Hundreds of workers attempting to strike at these state-owned entities have been intimidated, threatened by police, and sometimes arrested or dismissed. In September 2020, Belaruskali miner Yuri Korzun handcuffed himself to mining equipment in a mine at a depth of 305 meters, demanding an end to the persecution of workers, the release of members of the strike committee and the departure of Lukashenko. Anatoly Bokun, the leader of Belaruskai strike committee, has been subject to repeated arrests, including most recently in May 2021, and spent in total over 100 days in prison. Olga Britikova, deputy chairman of the country’s main trade union organisation, the Belarusian Independent Trade Union (BNP), was fired from Naftan after 16 years of service, despite protection she should have enjoyed as elected trade union leader. Somehow such facts – and there are hundreds of others – do not prevent RBI nor Priorbank from continuing to finance Belarusian state-owned entities, despite the blatant violation of the UN Global Compact Principles and RBI’s own sustainability commitments. Is this a company whose mission is to “support open civil society”?!
Despite the call from the EU Parliament for a complete freeze on all EU fund transfers to Belarus state-controlled projects (not applicable directly to private sector banks), RBI group continues funding such entities. By doing so, RBI is indirectly financing the repressive Belarusian state apparatus which continues to inflict physical and mental violence and death against peaceful demonstrators protesting against the fraudulent presidential elections held on 9th August 2020. Still more surprising, the International Finance Corporation (IFC) apparently sees no issues with such ethical standards, providing a new loan to Priorbank in December 2020.
On 9th April 2021 the US Treasury reinstated, with effect from 3rd June 2021, its sanctions on several major Belarusian state owned companies, many of which are financed by Priorbank. Will RBI now, finally, instruct its subsidiary to terminate all financing for sanctioned entities, or will it find ways to work around these sanctions and continue providing support (e.g. in currencies other than dollars) to these sanctioned entities where severe human and workers’ rights violations are taking place?
Theft of peoples’ money
When protests followed the rigged August 2020 presidential election, hundreds of people were left with injuries after systematic police violence on the streets and in jails. Thousands of people were fined, which prompted activists to start fundraising initiatives to provide compensation or support to pay the fines.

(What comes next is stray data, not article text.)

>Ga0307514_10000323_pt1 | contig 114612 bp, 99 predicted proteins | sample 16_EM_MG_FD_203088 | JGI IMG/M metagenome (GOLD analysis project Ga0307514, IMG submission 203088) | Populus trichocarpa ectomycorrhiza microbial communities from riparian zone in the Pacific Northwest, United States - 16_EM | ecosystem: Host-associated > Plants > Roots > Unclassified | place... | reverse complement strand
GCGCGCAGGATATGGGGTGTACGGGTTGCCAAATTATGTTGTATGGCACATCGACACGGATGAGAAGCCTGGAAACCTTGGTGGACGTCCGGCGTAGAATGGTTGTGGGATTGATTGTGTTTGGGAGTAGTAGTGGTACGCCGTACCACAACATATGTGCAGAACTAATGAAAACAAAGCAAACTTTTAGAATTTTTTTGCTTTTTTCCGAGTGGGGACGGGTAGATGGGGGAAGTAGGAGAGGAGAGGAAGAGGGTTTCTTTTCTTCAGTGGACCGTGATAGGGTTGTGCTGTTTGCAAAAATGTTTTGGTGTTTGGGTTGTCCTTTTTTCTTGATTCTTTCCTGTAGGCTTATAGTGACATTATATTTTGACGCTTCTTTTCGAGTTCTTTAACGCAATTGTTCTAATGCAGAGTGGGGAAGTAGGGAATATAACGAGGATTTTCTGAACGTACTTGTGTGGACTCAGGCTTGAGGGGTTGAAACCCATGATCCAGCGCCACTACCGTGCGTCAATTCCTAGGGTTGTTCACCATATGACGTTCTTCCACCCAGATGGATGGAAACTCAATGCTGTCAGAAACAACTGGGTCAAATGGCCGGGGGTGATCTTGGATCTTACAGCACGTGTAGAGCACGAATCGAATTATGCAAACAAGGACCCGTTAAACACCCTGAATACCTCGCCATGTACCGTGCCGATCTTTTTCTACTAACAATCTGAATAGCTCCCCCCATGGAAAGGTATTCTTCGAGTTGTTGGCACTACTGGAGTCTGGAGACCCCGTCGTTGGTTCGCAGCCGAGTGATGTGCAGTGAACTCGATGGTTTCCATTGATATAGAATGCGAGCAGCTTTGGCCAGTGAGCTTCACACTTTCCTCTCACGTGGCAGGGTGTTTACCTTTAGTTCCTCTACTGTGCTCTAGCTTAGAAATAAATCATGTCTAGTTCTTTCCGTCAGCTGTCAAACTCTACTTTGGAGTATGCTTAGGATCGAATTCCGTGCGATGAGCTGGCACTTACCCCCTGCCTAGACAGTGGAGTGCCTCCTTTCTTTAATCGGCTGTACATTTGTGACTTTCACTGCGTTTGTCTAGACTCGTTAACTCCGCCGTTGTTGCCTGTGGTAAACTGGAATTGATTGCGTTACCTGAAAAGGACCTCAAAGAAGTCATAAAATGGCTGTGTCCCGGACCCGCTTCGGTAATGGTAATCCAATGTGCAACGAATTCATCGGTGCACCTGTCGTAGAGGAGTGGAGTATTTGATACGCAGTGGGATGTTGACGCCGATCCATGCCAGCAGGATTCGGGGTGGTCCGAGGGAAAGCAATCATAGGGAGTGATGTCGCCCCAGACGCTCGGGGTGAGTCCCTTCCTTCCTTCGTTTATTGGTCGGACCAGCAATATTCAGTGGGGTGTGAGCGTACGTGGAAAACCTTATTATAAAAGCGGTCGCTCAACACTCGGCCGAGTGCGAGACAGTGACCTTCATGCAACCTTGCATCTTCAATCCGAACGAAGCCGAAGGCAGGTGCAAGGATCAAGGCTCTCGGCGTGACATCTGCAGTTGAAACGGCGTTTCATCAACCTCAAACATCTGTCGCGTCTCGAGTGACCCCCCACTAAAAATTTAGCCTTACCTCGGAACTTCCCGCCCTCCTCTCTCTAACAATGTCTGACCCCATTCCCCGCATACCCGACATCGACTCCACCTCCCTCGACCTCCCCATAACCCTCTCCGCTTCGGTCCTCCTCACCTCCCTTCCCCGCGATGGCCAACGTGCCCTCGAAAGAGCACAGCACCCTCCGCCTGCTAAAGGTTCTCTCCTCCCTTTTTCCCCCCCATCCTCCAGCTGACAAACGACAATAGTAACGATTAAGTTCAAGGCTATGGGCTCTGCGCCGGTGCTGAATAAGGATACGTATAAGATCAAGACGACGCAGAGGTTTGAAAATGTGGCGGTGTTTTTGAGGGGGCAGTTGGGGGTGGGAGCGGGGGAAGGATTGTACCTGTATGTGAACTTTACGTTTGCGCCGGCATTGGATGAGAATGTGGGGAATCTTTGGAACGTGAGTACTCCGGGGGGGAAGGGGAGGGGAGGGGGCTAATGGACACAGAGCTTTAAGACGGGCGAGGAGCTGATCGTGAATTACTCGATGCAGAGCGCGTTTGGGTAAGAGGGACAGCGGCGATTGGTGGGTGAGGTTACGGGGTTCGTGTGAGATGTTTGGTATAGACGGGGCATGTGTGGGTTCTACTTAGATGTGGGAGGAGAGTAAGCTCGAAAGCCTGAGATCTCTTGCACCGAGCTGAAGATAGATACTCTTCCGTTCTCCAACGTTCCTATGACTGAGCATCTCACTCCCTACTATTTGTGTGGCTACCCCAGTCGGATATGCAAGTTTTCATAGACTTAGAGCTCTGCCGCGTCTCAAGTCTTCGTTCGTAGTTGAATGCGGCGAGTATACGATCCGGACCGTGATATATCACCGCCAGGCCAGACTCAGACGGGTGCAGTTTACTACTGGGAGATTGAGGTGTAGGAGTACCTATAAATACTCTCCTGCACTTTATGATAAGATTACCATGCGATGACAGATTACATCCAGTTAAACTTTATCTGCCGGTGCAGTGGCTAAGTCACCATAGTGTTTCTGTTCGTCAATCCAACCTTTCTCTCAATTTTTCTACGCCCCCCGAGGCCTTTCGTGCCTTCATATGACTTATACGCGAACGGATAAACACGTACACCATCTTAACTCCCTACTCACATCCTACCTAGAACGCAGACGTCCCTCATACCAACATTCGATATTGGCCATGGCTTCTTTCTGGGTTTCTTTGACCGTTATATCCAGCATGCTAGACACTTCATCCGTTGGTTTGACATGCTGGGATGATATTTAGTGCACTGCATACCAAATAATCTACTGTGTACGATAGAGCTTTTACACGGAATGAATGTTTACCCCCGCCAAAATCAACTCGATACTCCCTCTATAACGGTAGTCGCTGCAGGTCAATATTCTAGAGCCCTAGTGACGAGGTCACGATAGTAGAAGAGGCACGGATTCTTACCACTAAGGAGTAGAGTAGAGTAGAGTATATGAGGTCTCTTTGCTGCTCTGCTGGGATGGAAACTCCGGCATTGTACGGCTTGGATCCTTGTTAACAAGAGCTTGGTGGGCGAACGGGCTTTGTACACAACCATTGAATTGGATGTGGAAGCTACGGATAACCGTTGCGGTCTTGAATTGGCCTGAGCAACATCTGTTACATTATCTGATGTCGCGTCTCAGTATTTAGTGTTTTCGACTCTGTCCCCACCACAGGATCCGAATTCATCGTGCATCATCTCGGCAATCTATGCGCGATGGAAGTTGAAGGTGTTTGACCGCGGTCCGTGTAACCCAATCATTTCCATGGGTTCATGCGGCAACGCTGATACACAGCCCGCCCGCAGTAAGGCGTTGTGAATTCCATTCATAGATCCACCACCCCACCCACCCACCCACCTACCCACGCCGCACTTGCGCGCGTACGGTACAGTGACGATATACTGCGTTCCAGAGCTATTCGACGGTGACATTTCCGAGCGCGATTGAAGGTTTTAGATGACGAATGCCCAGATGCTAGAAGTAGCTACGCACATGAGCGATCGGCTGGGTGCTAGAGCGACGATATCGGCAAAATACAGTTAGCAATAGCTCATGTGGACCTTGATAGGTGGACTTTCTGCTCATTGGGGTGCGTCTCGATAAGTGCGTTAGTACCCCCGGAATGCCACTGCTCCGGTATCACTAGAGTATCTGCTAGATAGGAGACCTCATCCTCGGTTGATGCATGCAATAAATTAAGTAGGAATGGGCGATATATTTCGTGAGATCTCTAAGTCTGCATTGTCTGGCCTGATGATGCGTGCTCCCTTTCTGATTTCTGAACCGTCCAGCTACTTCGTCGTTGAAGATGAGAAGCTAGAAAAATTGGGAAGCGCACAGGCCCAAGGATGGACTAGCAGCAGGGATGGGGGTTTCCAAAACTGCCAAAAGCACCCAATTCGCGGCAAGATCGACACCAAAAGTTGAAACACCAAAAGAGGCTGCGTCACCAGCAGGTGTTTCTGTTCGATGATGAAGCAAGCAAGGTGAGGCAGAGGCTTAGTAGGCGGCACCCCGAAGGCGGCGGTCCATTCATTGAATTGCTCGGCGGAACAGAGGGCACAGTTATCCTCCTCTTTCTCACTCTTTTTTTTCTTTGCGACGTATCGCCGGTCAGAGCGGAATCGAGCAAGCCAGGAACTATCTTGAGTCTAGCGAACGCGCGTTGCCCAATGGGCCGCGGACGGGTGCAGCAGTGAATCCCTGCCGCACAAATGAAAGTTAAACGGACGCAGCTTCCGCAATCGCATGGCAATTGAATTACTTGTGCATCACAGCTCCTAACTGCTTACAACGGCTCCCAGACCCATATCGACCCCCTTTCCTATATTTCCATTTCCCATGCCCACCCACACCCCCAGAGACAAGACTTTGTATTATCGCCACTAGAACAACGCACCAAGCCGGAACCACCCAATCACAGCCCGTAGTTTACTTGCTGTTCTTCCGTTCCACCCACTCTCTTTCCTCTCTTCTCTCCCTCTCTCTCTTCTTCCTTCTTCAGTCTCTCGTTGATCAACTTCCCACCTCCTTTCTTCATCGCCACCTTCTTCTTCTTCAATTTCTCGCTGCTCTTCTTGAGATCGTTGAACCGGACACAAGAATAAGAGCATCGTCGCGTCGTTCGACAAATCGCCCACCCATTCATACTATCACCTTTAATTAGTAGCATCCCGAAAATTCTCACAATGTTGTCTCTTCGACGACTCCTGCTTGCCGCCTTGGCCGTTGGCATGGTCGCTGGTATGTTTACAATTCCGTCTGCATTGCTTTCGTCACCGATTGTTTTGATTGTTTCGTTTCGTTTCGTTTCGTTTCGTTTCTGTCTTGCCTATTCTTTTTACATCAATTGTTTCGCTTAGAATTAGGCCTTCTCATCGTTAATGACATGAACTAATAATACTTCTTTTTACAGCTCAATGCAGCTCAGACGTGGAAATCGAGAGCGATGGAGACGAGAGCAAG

In August 2020, the “BY_help” fundraising project raised about EUR 2.5 million within a few days. The donations were mostly small amounts from citizens in Belarus and around the world who were keen to help. These funds were then channelled to the accounts of people left with serious injuries after being beaten by security forces, or those with fines or loss of employment. However, the authorities ordered banks in Belarus to first freeze and then confiscate and withdraw these funds from these citizens’ private bank accounts.
Even then, RBI did not blink. Priorbank not only followed to the letter the instructions of the regime’s Investigative Committee, it went beyond this by withdrawing not only the funds received from the charitable organisation, but also the funds from other accounts of these individuals, even putting some accounts in overdraft.
Sponsoring the dictator’s sport of choice
Ice Hockey is Mr Lukashenko’s favourite sport; he has had huge ice hockey facilities built all around the country, and when the dictator personally plays, his team never loses…
The 2021 Ice Hockey World Championship was scheduled to take place in Belarus, until its sponsors Nivea Men, Skoda and Liqui-Moly withdrew their support this January, only a few days after Lukashenko hugged Rene Fasel, President of the International Ice Hockey Federation (IIHF), as they met in Minsk to discuss the event. But guess which banking group did not withdraw its sponsor’s support, despite huge public pressure and protests organised by Belarusian activists at its Vienna headquarters? Does money stink?
Setting the example for RBI to follow
Not all western businesses are as unprincipled and as greedy as Raiffeisen Bank. Some have spoken out and have taken welcome action. For example, Yara, a major Norwegian customer of the potash producer Belaruskali, investigated workers’ rights violations at Belaruskali, met with the directors, workers and independent trade union and managed to obtain a promise (empty so far) that all fired workers would be reinstated. Its counterpart from New Zealand, Ravensdown, cut ties with Belaruskali altogether. The French tyre company Michelin is following a similar path, and companies including German group Helm AG and Sweden’s Credit Insurance Agency (EKN) have terminated or suspended their support for Belarusian state-owned enterprises. So Raiffeisen Bank is not without examples of appropriate corporate responsibility.
Yet, to date Raiffeisen Bank has seemingly decided to stand shoulder to shoulder with Lukashenko and his illegitimate regime as it suppresses dissent, even as its increasingly reckless behaviour raises growing concern on the world stage. In doing so, the bank is violating its own principles as well as international human rights norms. Raiffeisen behaves like money cannot stink, but its profits from financing the Belarusian regime are stained with blood.
Hamid B. is a Belarusian finance professional and activist. The author is writing under a pseudonym due to security concerns.